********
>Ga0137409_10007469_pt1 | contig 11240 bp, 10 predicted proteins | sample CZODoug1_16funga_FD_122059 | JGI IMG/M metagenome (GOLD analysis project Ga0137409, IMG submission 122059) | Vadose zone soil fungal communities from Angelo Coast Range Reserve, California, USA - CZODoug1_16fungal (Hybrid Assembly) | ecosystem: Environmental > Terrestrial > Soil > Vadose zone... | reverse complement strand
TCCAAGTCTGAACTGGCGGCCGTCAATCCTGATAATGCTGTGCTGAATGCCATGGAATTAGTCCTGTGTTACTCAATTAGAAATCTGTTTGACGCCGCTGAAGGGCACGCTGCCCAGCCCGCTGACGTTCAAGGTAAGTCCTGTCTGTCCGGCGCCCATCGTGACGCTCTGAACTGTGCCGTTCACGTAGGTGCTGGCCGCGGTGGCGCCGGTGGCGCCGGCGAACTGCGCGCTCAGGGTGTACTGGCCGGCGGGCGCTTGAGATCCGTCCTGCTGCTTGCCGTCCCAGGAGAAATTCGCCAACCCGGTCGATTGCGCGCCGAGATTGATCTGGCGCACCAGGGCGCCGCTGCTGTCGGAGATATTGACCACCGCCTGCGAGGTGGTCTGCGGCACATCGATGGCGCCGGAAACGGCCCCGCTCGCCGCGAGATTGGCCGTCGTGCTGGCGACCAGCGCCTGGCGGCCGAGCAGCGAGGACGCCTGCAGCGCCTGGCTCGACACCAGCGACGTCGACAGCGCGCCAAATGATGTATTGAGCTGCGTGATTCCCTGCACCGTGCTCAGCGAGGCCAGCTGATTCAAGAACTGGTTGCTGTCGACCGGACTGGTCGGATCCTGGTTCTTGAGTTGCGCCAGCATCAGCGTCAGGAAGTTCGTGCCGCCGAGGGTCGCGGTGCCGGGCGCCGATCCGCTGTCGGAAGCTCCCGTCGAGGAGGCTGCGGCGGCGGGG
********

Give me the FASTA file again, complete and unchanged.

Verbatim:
>Ga0137409_10007469_pt1 | contig 11240 bp, 10 predicted proteins | sample CZODoug1_16funga_FD_122059 | JGI IMG/M metagenome (GOLD analysis project Ga0137409, IMG submission 122059) | Vadose zone soil fungal communities from Angelo Coast Range Reserve, California, USA - CZODoug1_16fungal (Hybrid Assembly) | ecosystem: Environmental > Terrestrial > Soil > Vadose zone... | reverse complement strand
TCCAAGTCTGAACTGGCGGCCGTCAATCCTGATAATGCTGTGCTGAATGCCATGGAATTAGTCCTGTGTTACTCAATTAGAAATCTGTTTGACGCCGCTGAAGGGCACGCTGCCCAGCCCGCTGACGTTCAAGGTAAGTCCTGTCTGTCCGGCGCCCATCGTGACGCTCTGAACTGTGCCGTTCACGTAGGTGCTGGCCGCGGTGGCGCCGGTGGCGCCGGCGAACTGCGCGCTCAGGGTGTACTGGCCGGCGGGCGCTTGAGATCCGTCCTGCTGCTTGCCGTCCCAGGAGAAATTCGCCAACCCGGTCGATTGCGCGCCGAGATTGATCTGGCGCACCAGGGCGCCGCTGCTGTCGGAGATATTGACCACCGCCTGCGAGGTGGTCTGCGGCACATCGATGGCGCCGGAAACGGCCCCGCTCGCCGCGAGATTGGCCGTCGTGCTGGCGACCAGCGCCTGGCGGCCGAGCAGCGAGGACGCCTGCAGCGCCTGGCTCGACACCAGCGACGTCGACAGCGCGCCAAATGATGTATTGAGCTGCGTGATTCCCTGCACCGTGCTCAGCGAGGCCAGCTGATTCAAGAACTGGTTGCTGTCGACCGGACTGGTCGGATCCTGGTTCTTGAGTTGCGCCAGCATCAGCGTCAGGAAGTTCGTGCCGCCGAGGGTCGCGGTGCCGGGCGCCGATCCGCTGTCGGAAGCTCCCGTCGAGGAGGCTGCGGCGGCGGGG